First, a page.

Scrapping stamp duty could help to ease the UK’s housing crisis by removing a barrier to development, according to a report commissioned by Santander.
The study, which was carried out by the Centre for Economics and Business Research (CEBR), claims the tax eats into developers’ profits, meaning there is less incentive for them to build.
According to the report, the tax stopped 146,000 transactions from going ahead between 2012 and 2017 at a time of an acute supply shortage.
Official figures show housebuilding has slowed from 327,000 per year in the 1970s to just 164,000 in the decade up to 2016.
Chancellor Philip Hammond is under growing pressure to cut or reform stamp duty in the run up to the Autumn Budget on 22 November.
A recent drop in mortgage lending in September has added to concerns over a slowing housing market hit by a rise in the Bank of England’s base rate on 2 November, which has pushed up the cost of borrowing.
Stamp duty is levied on the buyer at amounts that increase above certain thresholds, with nothing payable on the first £125,000 of a property's value.
It was reformed in 2014 to ensure those buying at lower prices pay less – but rising house prices have shunted more and more buyers into higher brackets, pushing receipts up to £2.6bn at the end of the third quarter of 2017.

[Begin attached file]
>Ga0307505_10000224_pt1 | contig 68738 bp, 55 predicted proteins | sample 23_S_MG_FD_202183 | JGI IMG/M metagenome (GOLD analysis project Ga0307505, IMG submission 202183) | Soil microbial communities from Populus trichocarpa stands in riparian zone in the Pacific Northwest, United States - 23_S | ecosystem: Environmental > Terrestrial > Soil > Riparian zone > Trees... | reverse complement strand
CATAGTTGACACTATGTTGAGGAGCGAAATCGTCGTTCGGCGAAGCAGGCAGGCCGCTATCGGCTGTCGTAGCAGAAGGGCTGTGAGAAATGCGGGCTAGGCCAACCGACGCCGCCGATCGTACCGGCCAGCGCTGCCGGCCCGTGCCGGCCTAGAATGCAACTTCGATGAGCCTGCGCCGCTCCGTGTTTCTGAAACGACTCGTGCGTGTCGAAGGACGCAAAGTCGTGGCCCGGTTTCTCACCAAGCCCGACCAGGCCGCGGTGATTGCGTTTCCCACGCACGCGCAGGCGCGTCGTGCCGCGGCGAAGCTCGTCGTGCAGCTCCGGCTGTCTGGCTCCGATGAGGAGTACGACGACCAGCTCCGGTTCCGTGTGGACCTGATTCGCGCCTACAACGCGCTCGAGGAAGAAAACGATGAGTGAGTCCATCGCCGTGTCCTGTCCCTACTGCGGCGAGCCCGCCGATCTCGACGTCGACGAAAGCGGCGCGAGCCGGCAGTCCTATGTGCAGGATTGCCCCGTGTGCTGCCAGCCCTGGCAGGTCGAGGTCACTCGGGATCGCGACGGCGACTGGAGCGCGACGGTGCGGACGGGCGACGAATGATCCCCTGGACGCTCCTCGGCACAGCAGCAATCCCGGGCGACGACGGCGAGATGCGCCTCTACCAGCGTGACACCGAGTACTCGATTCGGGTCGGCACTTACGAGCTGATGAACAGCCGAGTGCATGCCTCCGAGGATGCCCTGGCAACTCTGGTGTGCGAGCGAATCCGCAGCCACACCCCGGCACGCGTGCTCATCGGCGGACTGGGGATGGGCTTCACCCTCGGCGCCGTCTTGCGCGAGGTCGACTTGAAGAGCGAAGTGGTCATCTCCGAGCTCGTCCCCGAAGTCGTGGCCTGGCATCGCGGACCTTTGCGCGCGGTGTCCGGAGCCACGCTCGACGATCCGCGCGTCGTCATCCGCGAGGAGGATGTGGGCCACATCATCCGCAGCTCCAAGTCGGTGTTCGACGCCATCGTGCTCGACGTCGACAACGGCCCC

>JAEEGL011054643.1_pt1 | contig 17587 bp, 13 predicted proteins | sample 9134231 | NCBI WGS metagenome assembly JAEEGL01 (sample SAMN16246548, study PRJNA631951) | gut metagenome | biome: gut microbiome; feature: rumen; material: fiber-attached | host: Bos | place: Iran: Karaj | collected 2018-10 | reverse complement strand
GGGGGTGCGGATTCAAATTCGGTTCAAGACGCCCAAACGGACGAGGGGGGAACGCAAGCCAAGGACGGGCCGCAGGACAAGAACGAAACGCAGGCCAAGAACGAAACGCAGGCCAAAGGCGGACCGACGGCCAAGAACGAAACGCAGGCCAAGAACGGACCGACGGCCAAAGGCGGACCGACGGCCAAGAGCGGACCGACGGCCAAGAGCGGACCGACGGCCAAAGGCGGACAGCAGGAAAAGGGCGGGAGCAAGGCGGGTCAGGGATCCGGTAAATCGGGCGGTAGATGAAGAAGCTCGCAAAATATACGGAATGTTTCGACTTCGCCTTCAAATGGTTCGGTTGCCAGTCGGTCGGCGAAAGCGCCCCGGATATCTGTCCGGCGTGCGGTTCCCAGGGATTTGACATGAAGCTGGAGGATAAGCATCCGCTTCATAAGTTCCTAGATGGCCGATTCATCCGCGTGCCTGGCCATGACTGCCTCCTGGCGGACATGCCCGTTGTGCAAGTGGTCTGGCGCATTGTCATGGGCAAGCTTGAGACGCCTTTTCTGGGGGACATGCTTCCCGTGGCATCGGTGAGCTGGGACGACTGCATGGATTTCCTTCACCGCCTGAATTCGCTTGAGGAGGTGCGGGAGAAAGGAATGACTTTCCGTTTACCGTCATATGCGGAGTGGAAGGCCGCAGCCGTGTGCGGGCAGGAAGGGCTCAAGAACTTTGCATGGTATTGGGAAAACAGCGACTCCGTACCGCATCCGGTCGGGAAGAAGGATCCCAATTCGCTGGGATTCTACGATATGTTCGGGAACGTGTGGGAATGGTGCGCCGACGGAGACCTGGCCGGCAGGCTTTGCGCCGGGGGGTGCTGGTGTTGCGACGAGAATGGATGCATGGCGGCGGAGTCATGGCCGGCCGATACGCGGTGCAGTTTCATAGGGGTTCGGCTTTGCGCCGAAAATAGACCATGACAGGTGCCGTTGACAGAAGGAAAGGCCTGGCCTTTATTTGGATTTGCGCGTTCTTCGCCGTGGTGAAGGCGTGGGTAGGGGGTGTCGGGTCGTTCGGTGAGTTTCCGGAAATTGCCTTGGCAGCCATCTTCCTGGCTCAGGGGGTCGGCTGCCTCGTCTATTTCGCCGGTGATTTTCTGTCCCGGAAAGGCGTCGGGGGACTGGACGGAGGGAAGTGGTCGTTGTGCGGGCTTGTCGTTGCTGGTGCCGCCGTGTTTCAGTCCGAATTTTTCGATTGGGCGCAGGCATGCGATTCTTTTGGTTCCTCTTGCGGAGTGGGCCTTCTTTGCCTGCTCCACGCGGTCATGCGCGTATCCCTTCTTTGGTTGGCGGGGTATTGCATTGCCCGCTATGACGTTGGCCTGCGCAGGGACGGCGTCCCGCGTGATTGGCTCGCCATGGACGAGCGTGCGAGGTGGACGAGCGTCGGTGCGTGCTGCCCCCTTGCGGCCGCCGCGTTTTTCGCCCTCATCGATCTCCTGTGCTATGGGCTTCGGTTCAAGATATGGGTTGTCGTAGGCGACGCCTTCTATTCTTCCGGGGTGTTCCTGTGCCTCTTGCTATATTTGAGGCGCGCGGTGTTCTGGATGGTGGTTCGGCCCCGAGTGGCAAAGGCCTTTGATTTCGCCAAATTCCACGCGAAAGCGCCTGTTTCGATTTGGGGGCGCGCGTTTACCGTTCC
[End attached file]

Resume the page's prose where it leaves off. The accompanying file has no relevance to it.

However, stamp duty is just one of a range of factors affecting supply, with planning constraints such as protected Green Belt land also playing a major role.
Property prices have been inflated for many years due to an ongoing lack of supply, and several housebuilders have recently posted record profits.
Martin Stewart, director at broker firm London Money, said: "There is a vested interest at heart, and I would suggest that banks did well from the Funding For Lending scheme and builders have done very well from Help To Buy.
"So, be careful what you wish for.
"If anything, I’d be looking to bring more stamp duty in - possibly a token 1 per cent on disposal of land or property sale, be it residential or commercial. I know the obvious counter argument, but given the back story to this is that London house prices have tripled in value since 1990, it is one that I think can be rebuffed."
Mr Stewart warned that we live in a society in which people want the state to provide for them but do not want to pay for it, and called for innovative ways to cope with demographic change.
He said: "I would suggest some sort of stamp duty incentive for first-time buyers. They came back to the market with a vengeance in 2017, and we should do all that we can to ensure they stay with us in to 2018."
A separate report from the Family Building Society and London School of Economics claimed stamp duty can act as a barrier to downsizing, which in turn stops others from moving up the housing ladder.